9am-11am Storm through at least 5 hours’ worth of work in 2 hours without a hint of procrastination. Phone is hidden in another room and unnecessary emailing/Facebook opening/Instagramming is banned.

Occasionally gaze longingly at the bed remembering the good old days where naps during the day were a “thing”, when I really didn’t need any extra sleep.

Try not to think about the washing that could be done and the crusty breakfast stuff which is still crusty on the kitchen table.

11am Go down to make a cup of tea. Check phone. See a missed call from childminder saying Freddie has been sick and needs to be collected. Bugger.

12pm Back home with poorly toddler. Remember that work call is scheduled for 1pm. Pray that toddler will sleep at 1pm.

1pm Toddler isn’t going to sleep. Cobble together work notes and open computer while also breastfeeding toddler on lap and putting Thomas the Tank Engine on TV to vaguely distract him from grabbing the phone.

Manage to create an illusion of coherent-intelligent-person on the other end of the line for the duration of the phone call (despite no doubt unmistakable sounds of Thomas in the background), but realise that my notes are pretty much nonsensical because of juggling small child on lap and being so focused on sounding focused that I miss the important points and only write snippets of half sentences, which possibly have “Fat Controller” in them.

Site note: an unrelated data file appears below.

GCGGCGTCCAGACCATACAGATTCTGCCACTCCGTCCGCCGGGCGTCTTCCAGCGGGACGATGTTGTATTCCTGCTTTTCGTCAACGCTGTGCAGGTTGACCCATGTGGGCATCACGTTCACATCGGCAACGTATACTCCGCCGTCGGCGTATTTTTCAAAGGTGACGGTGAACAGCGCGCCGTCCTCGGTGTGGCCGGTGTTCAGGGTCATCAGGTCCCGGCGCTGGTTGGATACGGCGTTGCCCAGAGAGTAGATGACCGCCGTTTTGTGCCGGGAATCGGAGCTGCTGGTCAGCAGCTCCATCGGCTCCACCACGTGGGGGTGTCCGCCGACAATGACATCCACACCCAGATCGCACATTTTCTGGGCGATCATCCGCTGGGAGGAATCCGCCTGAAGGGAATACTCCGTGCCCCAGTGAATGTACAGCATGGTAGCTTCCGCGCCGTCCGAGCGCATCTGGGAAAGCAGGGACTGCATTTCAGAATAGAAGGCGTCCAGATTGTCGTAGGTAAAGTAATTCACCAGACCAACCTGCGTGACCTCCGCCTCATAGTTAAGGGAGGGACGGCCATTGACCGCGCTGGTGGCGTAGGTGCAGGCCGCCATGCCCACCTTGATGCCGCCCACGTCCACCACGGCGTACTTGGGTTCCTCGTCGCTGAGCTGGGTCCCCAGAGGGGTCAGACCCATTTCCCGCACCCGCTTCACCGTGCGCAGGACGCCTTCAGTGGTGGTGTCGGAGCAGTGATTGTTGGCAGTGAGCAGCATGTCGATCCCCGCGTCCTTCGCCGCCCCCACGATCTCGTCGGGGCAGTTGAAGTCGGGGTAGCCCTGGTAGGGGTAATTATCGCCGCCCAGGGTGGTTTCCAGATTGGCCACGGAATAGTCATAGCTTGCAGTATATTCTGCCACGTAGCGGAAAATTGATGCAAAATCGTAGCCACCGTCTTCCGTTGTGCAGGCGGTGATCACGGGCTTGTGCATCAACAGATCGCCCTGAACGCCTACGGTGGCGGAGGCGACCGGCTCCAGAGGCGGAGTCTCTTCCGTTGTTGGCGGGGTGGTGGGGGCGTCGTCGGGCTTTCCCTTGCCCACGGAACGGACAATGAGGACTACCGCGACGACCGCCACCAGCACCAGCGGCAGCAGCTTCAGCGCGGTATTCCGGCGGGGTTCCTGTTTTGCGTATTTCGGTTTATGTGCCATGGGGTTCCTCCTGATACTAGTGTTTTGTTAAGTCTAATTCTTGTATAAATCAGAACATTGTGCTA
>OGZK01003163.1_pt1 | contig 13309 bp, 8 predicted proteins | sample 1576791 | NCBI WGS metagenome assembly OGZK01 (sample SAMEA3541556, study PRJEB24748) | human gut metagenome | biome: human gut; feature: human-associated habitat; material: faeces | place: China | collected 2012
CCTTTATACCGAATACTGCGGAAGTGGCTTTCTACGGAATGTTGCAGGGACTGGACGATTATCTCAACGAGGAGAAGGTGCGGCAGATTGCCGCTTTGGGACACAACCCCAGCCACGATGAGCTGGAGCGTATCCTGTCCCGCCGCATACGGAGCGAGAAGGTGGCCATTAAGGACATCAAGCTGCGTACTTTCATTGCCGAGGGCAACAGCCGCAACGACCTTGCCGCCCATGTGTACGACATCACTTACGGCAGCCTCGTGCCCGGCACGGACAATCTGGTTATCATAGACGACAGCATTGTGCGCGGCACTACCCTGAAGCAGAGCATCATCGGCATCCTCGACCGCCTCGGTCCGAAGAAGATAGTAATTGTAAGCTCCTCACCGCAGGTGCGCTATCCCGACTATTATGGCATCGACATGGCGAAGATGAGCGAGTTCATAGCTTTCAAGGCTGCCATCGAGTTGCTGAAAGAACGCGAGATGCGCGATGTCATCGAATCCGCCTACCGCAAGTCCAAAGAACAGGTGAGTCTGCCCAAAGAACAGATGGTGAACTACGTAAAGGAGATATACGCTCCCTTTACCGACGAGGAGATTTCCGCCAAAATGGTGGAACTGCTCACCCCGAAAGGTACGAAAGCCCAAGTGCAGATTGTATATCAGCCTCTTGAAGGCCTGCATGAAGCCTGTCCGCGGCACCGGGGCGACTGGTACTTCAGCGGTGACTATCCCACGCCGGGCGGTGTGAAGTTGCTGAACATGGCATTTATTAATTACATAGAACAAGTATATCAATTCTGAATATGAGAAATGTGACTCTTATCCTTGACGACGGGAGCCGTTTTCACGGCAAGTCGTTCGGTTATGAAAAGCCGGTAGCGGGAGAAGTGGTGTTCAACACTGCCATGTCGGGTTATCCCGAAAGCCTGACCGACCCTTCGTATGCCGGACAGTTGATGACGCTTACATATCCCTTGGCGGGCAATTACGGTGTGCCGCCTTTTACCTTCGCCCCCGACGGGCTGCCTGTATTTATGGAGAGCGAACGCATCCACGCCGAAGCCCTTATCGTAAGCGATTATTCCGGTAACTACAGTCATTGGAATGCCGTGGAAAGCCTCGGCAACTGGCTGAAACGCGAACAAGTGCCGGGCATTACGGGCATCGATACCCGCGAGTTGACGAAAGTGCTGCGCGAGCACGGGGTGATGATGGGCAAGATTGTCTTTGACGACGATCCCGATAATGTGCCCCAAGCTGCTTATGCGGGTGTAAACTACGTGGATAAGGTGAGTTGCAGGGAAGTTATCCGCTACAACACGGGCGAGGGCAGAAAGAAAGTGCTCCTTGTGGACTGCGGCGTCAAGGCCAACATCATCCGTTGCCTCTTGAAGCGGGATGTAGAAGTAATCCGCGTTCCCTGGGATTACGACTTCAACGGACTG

2pm In the absence of being able to work on the computer due to potential small person vomit, write some notes on my phone while hanging out with my toddler, feeling guilty for being on a screen in his presence. Instead decide to plan tonight’s pilates class instead (gone are the days of planning blocks of courses weeks ahead). After a lengthy search find pilates notebook in bottom of boy’s toy box and attempt to plan class. Freddie steals pen and scribbles all over notebook.

3pm Throw poorly toddler in the buggy and do school run.

5pm After park playtime, get home for boys’ dinner. Survey the crusty kitchen table still full of breakfast stuff. Remember that there is actually washing in the washing machine and it’s been there for about 3 days.

6.30pm Bath time chaos. Bedtime (we all know how this one goes).